Strangely, I’m experiencing a complementary current near the coast when I’d expected a contrary one. As a result I arrive at the strait at least two hours before schedule. What an inconvenience!
What I’ve failed to notice is that my complementary current is an eddy. Fooled by the shipping which makes the passage through the strait regardless of tide, I head for the narrows and find myself caught in a whirlpool!
With the engine at full speed I make headway at less than half a knot but even this progress is short lived as the engine overheating alarm sounds and I am forced to switch off the motor. Now I’m at the mercy of the currents. Luckily the weather is fine and there is no swell. I hoist all sails but it has little effect. I am pushed around in a large circle at over 5 knots!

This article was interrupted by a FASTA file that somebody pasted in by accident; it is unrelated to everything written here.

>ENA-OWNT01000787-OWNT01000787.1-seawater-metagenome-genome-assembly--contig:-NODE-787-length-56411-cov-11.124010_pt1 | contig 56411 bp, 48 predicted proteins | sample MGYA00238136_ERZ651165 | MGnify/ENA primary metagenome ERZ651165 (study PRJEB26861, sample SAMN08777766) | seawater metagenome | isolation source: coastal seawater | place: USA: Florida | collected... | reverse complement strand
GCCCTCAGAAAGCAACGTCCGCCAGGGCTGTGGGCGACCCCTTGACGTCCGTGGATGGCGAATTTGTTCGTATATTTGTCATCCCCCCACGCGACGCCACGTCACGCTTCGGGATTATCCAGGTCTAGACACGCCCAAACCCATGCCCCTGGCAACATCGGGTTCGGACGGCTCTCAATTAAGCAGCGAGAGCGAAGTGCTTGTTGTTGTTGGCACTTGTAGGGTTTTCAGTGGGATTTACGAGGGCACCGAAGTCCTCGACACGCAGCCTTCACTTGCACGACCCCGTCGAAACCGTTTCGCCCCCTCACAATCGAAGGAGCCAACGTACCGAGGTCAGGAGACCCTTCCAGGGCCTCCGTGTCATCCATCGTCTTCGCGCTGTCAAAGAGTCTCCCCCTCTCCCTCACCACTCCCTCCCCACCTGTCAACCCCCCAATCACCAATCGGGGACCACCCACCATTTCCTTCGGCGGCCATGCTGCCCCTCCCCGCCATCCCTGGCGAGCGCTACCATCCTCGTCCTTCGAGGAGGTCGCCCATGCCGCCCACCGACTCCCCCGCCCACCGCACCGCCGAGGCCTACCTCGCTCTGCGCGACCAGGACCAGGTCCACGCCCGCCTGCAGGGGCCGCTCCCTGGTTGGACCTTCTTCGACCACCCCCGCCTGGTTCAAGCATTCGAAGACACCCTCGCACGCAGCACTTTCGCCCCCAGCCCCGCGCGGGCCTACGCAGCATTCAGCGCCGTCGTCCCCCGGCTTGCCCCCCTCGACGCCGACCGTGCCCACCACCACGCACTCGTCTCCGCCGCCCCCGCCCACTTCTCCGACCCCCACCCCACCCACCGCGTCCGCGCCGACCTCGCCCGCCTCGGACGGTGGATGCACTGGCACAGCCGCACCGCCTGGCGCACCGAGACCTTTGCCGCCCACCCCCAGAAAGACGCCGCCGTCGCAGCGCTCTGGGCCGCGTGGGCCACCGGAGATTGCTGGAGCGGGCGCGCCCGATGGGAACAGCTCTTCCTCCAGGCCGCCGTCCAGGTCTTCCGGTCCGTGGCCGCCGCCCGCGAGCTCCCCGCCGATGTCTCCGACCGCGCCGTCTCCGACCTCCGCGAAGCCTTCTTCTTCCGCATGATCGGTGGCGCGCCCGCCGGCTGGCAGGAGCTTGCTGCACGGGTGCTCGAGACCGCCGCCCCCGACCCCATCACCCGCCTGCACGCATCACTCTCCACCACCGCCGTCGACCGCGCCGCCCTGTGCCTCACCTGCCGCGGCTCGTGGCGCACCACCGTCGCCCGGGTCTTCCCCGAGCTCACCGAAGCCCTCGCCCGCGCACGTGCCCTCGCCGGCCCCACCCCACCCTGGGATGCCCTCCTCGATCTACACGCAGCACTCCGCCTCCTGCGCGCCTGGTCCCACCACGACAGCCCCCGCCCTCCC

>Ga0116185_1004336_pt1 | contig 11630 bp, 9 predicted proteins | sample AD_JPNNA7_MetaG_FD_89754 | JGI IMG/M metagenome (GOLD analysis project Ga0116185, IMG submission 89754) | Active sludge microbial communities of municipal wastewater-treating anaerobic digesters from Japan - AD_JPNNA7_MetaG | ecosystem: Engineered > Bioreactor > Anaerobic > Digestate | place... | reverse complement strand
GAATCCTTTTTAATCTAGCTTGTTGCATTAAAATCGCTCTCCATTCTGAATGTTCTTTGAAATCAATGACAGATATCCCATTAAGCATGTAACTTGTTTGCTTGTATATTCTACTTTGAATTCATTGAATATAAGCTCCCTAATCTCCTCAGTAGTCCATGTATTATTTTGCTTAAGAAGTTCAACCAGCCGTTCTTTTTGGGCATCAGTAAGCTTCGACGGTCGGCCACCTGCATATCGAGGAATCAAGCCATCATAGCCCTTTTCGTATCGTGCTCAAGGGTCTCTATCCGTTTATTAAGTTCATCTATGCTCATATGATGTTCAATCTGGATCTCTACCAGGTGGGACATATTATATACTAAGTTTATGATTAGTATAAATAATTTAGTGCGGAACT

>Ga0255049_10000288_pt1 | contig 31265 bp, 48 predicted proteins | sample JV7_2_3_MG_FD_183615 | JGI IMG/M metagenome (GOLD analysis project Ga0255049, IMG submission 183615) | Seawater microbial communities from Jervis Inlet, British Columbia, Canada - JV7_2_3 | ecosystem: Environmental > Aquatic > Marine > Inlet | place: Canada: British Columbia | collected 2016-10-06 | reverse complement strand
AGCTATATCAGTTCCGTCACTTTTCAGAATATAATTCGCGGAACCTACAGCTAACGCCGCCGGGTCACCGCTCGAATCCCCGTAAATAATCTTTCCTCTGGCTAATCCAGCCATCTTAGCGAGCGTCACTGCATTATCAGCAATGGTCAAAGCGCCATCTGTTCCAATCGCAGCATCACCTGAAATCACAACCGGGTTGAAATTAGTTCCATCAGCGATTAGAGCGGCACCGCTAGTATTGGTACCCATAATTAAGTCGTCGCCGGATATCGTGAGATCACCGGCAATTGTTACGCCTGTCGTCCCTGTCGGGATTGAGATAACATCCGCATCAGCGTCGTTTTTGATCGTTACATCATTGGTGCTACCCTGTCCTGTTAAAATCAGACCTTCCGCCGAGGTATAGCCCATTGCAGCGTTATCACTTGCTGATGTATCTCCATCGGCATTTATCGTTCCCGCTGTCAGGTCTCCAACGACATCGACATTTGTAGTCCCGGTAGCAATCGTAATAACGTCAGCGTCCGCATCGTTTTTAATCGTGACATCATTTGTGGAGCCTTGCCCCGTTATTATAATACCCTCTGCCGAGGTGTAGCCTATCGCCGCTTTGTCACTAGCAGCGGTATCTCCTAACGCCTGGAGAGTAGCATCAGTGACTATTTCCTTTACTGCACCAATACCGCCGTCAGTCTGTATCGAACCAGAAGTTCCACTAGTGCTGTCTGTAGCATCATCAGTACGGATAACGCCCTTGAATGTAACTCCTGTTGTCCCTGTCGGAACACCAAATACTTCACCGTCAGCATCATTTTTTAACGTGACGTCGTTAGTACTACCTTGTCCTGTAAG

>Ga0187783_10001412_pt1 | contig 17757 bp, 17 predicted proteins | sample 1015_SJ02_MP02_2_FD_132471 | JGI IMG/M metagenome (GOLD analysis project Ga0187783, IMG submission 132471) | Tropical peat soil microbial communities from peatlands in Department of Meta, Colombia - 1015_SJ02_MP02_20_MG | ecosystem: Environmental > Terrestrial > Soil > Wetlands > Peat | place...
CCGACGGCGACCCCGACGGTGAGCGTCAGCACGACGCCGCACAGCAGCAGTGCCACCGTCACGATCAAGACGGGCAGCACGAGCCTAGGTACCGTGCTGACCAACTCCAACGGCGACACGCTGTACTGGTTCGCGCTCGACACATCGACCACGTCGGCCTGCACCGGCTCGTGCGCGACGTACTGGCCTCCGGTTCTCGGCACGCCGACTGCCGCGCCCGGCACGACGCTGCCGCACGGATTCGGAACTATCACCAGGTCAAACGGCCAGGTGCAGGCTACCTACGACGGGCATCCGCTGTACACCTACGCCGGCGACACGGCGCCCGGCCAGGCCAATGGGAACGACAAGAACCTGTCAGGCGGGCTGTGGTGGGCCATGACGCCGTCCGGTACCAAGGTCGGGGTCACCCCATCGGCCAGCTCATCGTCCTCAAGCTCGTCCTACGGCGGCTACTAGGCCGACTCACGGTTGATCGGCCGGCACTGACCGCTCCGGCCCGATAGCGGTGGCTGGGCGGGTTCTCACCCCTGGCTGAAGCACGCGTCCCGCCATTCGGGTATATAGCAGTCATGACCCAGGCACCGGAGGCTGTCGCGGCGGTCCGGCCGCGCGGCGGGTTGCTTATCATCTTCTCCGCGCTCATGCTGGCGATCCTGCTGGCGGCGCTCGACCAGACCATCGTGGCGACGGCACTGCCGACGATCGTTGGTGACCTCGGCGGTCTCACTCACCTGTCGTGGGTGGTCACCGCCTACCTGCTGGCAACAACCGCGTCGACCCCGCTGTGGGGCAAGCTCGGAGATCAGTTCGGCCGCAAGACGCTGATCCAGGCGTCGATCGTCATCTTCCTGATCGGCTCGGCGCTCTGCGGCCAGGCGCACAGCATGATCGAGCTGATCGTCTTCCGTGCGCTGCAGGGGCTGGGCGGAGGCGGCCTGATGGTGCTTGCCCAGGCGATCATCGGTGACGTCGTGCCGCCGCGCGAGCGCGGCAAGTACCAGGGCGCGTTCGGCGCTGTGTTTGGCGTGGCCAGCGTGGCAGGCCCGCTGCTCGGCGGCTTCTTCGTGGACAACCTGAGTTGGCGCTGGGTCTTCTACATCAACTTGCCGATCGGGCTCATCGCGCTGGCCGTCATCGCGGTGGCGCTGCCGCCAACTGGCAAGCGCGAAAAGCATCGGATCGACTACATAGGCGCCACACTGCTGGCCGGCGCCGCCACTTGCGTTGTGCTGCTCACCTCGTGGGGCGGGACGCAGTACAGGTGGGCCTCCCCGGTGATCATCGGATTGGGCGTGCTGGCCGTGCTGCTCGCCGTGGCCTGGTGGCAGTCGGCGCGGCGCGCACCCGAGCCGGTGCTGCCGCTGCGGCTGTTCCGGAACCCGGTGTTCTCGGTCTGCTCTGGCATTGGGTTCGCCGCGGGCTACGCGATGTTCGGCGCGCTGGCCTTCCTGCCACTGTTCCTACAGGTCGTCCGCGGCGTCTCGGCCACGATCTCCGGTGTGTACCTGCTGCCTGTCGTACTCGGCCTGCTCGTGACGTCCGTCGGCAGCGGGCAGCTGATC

After an hour of going backwards, sidewards, and just about everywhere else I’d rather not go, I’m getting a tad frustrated. I manage to start the engine and head for Capo Peloro (but only by steering 90 degrees from my intended destination). I make about 1kt speed over ground. The idea is to get as close to the coast as possible where I hope the effect of the current is less. Surprise surprise, the strategy works and I pass the troublesome headland just meters from the shore. A shoal draft vessel does has its advantages! 🙂
By sunset I’m exhausted and I head for Milazzo for some sleep. I tie up at the nearest marina and ask to stay for 4 hours to rest. “No problem says the manager, rest, we will only charge you 5 Euros an hour”. As if I can sleep when the meter is ticking! I refuse the ‘generous offer’ and set sail once more for Palermo.